The Patent Crisis and How the Courts Can Solve It

Author: Dan L. Burk
Publisher: University of Chicago Press
ISBN: 0226080633
Format: PDF
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Patent law is crucial to encourage technological innovation. But as the patent system currently stands, diverse industries from pharmaceuticals to software to semiconductors are all governed by the same rules even though they innovate very differently. The result is a crisis in the patent system, where patents calibrated to the needs of prescription drugs wreak havoc on information technologies and vice versa. According to Dan L. Burk and Mark A. Lemley in The Patent Crisis and How the Courts Can Solve It, courts should use the tools the patent system already gives them to treat patents in different industries differently. Industry tailoring is the only way to provide an appropriate level of incentive for each industry. Burk and Lemley illustrate the barriers to innovation created by the catch-all standards in the current system. Legal tools already present in the patent statute, they contend, offer a solution—courts can tailor patent law, through interpretations and applications, to suit the needs of various types of businesses. The Patent Crisis and How the Courts Can Solve It will be essential reading for those seeking to understand the nexus of economics, business, and law in the twenty-first century.

Intellectual Property and Climate Change

Author: Matthew Rimmer
Publisher: Edward Elgar Publishing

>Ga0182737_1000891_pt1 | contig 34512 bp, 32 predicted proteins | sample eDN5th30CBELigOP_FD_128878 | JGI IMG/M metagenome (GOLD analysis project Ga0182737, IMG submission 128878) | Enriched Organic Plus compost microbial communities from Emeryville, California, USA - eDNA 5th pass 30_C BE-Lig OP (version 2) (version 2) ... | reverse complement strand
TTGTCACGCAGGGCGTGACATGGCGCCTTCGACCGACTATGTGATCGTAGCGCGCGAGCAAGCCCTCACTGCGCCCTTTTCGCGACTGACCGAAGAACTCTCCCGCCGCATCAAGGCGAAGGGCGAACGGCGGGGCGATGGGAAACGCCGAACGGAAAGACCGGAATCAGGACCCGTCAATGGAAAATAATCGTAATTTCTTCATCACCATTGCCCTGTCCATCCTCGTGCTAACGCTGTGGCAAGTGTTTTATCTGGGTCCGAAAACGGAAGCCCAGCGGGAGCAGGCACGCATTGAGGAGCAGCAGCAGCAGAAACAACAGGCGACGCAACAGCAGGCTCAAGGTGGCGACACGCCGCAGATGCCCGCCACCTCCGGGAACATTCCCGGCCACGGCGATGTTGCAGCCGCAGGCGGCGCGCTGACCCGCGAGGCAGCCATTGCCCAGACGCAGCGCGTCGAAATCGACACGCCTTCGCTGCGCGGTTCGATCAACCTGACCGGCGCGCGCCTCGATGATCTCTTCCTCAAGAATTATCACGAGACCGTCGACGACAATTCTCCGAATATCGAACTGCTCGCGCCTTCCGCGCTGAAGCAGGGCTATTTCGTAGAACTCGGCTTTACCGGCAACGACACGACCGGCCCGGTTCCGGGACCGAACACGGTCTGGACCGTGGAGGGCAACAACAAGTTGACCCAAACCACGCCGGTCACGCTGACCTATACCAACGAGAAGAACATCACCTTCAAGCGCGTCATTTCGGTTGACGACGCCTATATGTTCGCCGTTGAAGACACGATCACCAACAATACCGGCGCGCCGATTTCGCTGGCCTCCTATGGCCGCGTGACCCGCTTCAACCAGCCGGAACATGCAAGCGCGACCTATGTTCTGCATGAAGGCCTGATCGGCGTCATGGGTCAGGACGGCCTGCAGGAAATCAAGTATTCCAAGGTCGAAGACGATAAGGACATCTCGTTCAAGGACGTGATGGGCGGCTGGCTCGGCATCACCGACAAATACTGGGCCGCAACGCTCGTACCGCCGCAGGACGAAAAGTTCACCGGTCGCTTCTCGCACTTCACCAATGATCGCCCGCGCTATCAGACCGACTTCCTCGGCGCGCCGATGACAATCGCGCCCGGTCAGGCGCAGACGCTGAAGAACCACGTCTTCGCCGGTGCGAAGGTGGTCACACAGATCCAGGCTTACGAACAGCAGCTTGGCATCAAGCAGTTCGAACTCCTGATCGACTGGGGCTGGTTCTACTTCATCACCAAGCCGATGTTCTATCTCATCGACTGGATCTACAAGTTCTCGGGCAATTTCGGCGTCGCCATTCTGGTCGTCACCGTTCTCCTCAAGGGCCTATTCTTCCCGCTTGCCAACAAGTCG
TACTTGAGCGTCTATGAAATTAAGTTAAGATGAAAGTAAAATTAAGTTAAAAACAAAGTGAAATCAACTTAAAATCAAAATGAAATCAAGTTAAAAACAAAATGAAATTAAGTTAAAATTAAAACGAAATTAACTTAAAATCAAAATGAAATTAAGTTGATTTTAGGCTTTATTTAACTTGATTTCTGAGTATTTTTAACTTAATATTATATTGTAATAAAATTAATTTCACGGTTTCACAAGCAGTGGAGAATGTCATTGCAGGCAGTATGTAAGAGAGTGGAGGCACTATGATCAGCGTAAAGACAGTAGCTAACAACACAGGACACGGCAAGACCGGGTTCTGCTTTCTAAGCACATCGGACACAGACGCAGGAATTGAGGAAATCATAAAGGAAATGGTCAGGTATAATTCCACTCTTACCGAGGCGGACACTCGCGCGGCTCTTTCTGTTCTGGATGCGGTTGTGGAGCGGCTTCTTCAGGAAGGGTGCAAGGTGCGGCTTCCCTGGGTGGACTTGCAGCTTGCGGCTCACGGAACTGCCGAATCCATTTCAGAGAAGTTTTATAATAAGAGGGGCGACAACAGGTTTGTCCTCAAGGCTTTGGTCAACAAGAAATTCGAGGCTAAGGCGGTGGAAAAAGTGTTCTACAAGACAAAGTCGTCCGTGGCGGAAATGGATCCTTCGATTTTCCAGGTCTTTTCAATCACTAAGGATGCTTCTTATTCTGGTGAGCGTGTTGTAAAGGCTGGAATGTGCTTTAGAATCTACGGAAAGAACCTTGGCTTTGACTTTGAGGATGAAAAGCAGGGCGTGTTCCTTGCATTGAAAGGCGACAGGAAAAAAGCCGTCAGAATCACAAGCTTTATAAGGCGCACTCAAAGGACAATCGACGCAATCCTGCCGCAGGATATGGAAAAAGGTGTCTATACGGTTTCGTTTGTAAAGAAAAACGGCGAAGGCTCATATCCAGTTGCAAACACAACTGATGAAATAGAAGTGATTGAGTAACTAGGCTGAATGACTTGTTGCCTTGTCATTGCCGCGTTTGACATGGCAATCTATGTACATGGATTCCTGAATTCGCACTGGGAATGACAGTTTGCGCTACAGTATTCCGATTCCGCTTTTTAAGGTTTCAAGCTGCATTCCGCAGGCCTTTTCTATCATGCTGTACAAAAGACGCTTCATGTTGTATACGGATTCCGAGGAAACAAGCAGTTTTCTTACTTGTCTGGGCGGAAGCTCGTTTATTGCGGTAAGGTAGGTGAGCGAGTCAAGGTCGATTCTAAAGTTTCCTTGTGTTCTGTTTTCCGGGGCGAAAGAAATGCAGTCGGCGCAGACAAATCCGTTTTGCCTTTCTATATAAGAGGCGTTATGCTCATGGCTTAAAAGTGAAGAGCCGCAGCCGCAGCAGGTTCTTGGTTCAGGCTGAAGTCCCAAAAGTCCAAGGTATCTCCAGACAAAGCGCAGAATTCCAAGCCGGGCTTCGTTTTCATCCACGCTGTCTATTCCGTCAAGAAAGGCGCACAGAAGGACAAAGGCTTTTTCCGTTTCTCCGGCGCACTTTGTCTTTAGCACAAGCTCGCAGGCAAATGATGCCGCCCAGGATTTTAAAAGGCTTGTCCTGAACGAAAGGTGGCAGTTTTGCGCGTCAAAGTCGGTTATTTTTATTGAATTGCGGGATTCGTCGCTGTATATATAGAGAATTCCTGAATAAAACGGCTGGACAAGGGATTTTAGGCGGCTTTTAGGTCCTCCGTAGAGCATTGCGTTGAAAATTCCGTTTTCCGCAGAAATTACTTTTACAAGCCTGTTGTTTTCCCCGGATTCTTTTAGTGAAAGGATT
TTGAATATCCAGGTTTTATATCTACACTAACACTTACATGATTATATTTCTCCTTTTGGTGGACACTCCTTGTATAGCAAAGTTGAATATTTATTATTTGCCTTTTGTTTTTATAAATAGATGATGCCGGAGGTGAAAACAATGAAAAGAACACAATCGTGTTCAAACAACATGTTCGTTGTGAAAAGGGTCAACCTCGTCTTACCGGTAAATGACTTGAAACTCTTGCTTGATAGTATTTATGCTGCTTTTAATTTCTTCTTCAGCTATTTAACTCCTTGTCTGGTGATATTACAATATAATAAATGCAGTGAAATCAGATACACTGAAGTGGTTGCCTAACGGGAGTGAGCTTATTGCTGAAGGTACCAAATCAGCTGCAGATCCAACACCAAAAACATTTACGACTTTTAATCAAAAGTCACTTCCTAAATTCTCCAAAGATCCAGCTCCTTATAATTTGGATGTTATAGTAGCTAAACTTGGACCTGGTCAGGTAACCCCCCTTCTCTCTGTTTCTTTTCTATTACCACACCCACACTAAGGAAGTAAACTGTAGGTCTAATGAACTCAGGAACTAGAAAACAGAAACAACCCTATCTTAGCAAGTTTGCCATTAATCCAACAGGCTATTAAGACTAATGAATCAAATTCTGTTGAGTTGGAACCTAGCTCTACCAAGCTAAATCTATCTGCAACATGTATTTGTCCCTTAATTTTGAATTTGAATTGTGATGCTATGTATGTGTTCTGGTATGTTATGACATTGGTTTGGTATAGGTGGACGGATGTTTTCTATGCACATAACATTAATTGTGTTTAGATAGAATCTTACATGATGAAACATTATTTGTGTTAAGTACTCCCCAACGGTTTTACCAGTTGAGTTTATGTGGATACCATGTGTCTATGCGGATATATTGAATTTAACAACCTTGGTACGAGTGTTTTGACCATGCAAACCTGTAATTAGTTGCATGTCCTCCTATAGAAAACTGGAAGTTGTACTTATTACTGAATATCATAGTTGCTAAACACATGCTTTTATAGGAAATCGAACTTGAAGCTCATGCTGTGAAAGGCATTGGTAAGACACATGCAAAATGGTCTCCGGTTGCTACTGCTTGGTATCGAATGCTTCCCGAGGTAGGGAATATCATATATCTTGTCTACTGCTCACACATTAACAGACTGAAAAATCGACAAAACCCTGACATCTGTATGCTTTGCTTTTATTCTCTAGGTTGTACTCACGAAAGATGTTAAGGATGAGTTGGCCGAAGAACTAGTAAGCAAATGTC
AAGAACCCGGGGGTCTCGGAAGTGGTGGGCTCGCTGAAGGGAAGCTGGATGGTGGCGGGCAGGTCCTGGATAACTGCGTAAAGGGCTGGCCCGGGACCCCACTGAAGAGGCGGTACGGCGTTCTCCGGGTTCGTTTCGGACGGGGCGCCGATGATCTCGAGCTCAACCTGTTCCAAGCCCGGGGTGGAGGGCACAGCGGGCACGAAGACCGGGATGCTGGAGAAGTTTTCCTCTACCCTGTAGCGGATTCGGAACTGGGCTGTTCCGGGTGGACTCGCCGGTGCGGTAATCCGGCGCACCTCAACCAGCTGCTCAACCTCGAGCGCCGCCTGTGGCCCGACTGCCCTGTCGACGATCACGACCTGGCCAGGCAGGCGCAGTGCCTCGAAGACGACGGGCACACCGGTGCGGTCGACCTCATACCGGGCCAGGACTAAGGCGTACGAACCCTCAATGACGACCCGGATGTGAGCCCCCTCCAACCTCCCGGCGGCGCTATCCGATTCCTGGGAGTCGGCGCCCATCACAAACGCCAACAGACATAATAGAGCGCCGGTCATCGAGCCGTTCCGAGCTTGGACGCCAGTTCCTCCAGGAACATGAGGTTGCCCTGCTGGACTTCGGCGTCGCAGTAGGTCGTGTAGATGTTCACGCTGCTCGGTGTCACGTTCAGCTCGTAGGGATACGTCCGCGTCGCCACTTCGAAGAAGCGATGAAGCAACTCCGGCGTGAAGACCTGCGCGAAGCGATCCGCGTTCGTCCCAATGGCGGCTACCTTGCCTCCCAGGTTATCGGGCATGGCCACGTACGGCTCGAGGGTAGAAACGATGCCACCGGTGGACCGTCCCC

ISBN: 0857935887
Format: PDF, ePub, Mobi
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'An historically grounded study on a cutting-edge topic, Intellectual Property and Climate Change has it all. Not only is it well-written, concise, and hugely informative, it is also a timely intervention addressing truly global challenges. Quite simply, a must-read.' Eva Hemmungs Wirtén, Uppsala University, Sweden 'Rimmer provides a much needed, well written, authoritative book on the intellectual property aspects of climate change, natural disasters, clean vehicles, and renewable energy. The book is essential reading for those wishing to better understand the complex patent issues involved with transitioning away from our current fossil-dominated economy to a more environmentally sustainable and equitable energy future.' Benjamin K. Sovacool, National University of Singapore In the wake of the international summits in Copenhagen and Cancún, there is an urgent need to consider the role of intellectual property law in encouraging research, development, and diffusion of clean technologies to mitigate and adapt to the effects of climate change. This book charts the patent landscapes and legal conflicts emerging in a range of fields of innovation including renewable forms of energy, such as solar power, wind power, and geothermal energy; as well as biofuels, green chemistry, green vehicles, energy efficiency, and smart grids. As well as reviewing key international treaties, this book provides a detailed analysis of current trends in patent policy and administration in key nation states, and offers clear recommendations for law reform. It considers such options as technology transfer, compulsory licensing, public sector licensing, and patent pools; and analyses the development of Climate Innovation Centres, the Eco-Patent Commons, and environmental prizes, such as the L-Prize, the H-Prize, and the X-Prizes. This book will have particular appeal to policy-makers given its focus upon recent legislative developments and reform proposals, as well as legal practitioners by developing a better understanding of recent legal, scientific, and business developments, and how they affect their practice. Innovators, scientists and researchers will also benefit from reading this book.

The Impact of Science and Technology on the Rights of the Individual

Author: Nicola Lucchi
Publisher: Springer
ISBN: 3319304399
Format: PDF, ePub, Docs